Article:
Two Vitamins to Help Prevent Breast Cancer

Disclaimer: Results are not guaranteed*** and may vary from person to person***.

It seems as if breast cancer is a tricky disease to treat and prevent. Researchers at Columbia University in New York have discovered that breast cancer patients taking antioxidants have an increased or decreased risk of recurrent cancer depending on which vitamin they use. This is important health news about your nutritional health.

The U.S. researchers set out to investigate the role of antioxidants in the prevention and treatment of breast cancer. Antioxidants protect your body’s cells from oxidative damage. Cancer drugs and radiation, on the other hand, actually work (to some degree) by creating oxidative damage. The researchers worried that high doses of certain antioxidants could lessen the effectiveness of some cancer treatments. And since most women seem to take one kind of supplement or another when treated for breast cancer, the research team wanted to know if there were any antioxidants that could be considered helpful or harmful.

They studied data from questionnaires filled out by 2,264 U.S. women diagnosed with early-stage breast cancer. Overall, 81% said they’d used at least one supplement containing antioxidants within two years of being diagnosed. The researchers then looked for a positive or negative effect from this supplement use.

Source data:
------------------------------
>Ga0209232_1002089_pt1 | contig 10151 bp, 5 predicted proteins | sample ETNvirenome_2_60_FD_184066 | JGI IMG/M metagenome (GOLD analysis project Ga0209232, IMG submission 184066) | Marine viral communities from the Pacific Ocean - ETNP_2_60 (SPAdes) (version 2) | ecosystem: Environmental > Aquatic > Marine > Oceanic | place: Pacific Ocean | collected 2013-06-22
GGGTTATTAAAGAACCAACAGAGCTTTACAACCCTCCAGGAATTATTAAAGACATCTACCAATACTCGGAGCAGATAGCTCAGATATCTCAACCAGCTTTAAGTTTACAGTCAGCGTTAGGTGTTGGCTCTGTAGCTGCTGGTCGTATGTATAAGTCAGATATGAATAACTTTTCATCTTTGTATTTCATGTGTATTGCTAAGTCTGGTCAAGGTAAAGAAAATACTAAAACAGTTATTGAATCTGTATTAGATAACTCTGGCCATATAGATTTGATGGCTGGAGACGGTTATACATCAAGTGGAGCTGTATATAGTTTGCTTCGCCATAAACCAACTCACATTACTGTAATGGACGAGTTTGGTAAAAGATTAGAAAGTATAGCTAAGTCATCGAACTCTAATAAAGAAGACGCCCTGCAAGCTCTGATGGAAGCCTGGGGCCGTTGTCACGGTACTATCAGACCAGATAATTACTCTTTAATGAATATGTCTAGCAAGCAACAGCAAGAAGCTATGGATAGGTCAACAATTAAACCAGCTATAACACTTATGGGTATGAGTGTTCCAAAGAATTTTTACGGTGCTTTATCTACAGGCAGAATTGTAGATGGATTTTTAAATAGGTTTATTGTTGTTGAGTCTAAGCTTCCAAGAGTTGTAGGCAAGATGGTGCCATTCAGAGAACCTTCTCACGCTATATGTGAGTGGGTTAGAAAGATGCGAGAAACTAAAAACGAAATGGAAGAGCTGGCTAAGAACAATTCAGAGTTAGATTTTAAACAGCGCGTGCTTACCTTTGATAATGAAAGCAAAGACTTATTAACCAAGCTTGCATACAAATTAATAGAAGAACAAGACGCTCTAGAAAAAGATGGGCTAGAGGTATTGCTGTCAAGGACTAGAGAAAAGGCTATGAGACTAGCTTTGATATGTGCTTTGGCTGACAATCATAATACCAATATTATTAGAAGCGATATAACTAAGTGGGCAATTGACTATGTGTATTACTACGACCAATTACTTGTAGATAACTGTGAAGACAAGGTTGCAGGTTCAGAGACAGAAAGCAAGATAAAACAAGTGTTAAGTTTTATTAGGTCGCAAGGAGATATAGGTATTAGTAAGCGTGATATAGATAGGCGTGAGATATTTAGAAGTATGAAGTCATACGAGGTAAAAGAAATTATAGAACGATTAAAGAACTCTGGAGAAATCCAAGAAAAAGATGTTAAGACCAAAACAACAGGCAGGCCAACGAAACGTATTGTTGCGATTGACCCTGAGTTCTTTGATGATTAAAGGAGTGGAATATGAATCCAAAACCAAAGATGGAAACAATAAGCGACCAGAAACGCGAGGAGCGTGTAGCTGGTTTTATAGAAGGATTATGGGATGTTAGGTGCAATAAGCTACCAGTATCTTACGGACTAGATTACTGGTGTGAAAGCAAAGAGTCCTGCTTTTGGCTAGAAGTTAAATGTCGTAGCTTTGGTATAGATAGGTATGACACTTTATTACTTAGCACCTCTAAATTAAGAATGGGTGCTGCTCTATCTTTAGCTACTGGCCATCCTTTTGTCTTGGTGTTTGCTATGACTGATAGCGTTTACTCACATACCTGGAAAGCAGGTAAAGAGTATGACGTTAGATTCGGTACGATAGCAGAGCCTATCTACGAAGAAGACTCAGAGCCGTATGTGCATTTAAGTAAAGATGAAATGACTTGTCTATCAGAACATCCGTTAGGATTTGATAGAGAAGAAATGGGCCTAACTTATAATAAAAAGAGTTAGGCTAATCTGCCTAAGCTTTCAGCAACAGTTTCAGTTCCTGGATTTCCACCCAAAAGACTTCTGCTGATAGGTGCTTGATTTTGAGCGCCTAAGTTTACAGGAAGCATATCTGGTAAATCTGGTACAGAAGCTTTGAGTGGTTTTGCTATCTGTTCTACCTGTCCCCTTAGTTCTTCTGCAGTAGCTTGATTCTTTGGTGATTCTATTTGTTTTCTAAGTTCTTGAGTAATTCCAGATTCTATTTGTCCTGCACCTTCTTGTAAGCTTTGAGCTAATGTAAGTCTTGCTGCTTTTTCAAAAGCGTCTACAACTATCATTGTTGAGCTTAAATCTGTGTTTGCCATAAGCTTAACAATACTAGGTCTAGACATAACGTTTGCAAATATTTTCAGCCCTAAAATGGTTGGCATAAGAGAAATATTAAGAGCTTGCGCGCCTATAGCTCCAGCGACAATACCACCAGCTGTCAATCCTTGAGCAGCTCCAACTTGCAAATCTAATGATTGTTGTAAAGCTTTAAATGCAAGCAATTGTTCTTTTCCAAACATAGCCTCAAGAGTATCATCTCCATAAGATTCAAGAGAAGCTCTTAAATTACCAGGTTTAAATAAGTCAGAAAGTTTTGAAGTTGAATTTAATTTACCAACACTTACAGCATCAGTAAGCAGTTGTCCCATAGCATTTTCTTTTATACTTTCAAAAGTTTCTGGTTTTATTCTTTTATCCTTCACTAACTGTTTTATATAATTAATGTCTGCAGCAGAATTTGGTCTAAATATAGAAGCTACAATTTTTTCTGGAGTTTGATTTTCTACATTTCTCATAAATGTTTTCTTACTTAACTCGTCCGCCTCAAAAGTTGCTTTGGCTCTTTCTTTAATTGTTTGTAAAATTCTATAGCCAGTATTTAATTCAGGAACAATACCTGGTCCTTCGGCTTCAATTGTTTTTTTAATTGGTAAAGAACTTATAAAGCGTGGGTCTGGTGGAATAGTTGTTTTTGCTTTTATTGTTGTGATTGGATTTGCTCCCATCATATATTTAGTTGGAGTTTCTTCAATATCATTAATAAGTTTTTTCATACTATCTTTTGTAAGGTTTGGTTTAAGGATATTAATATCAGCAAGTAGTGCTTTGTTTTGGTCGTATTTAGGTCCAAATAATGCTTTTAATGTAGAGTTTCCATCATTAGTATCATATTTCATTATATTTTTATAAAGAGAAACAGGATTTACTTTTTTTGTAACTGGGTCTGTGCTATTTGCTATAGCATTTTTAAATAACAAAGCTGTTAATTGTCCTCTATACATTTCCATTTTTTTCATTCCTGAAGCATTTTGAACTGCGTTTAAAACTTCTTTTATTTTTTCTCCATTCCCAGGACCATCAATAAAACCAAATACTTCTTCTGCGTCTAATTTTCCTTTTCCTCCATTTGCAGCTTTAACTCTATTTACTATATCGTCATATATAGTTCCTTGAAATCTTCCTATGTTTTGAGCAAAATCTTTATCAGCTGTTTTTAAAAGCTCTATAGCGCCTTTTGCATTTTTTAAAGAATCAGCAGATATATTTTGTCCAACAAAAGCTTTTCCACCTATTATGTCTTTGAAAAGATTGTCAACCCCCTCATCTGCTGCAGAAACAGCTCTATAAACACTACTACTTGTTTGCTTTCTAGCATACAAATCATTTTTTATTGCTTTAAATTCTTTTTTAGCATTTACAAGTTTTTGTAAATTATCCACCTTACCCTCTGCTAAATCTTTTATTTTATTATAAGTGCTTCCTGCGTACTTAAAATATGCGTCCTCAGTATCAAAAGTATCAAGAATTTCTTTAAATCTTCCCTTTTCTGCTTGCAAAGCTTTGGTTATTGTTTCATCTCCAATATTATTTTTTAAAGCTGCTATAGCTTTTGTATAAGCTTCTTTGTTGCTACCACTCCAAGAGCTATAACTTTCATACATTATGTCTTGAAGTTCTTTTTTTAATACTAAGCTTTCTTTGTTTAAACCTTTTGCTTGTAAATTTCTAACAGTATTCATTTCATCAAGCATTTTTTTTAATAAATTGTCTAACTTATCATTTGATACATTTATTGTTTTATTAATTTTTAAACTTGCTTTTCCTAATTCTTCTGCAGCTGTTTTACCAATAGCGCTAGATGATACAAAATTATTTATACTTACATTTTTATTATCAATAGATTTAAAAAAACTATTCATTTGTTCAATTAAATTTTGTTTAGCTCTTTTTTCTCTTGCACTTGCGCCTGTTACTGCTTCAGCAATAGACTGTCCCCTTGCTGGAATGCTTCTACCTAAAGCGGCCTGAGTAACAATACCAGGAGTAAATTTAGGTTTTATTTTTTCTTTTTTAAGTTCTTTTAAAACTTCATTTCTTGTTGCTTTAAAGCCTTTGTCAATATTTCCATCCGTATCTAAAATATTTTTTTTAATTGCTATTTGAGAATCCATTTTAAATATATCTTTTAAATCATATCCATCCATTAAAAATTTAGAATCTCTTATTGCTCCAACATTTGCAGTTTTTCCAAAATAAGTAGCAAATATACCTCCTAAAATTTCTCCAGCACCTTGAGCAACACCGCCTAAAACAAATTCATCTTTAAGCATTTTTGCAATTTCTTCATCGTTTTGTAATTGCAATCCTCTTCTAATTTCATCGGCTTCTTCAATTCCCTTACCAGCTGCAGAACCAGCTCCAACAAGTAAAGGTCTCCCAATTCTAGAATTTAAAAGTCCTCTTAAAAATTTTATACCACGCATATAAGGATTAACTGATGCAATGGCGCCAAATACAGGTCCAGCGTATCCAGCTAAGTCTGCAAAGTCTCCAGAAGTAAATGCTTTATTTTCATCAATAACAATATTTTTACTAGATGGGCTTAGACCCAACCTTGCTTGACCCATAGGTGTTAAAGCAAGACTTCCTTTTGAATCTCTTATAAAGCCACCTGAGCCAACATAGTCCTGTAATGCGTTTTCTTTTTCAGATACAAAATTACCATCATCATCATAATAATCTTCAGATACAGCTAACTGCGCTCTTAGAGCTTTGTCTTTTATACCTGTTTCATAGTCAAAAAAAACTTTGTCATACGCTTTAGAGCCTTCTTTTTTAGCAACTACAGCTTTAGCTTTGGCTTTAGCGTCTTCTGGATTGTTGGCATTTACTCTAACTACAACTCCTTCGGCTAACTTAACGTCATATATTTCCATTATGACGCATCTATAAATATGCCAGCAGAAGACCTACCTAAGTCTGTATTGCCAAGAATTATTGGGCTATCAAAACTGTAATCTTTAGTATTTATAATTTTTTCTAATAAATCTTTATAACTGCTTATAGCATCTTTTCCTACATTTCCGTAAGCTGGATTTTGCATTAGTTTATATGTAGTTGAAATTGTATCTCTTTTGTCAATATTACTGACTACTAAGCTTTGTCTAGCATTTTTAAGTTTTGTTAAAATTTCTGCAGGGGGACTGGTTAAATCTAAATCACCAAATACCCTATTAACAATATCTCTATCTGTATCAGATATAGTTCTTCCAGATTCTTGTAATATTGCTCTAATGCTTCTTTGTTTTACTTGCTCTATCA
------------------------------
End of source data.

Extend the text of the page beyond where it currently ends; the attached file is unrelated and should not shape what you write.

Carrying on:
The researchers found that women who took supplements containing either vitamin C or vitamin E six to seven days a week had a lower risk of cancer recurrence. For example, 540 women who took vitamin C had a 15% chance of breast cancer recurrence, compared to a 19% chance in the 1,072 women who did not use vitamin-C supplements. This rate of difference was almost the same for vitamin E.

When it came to having the opposite effect, for 89 women who used carotenoids six to seven days per week, 18% died of breast cancer. In a striking comparison, the researchers found that only seven of women who didn’t use carotenoid supplements died.

What can you take away from this study? Are carotenoids bad for you if you’re a woman? The researchers have this advice: antioxidant supplements have different effects on different diseases in the body. You may want to get your doctor’s advice about using supplements containing carotenoids. Vitamin A, beta-carotene and lutein are all carotenoids.

Another important thing to keep in mind is that the study found no harmful effects from taking carotenoids that were added to multi-vitamins. It was only high doses of carotenoids that seemed to exert a negative effect on breast cancer recurrence. In general, multivitamins may still act as good alternative remedy in the fight against breast cancer.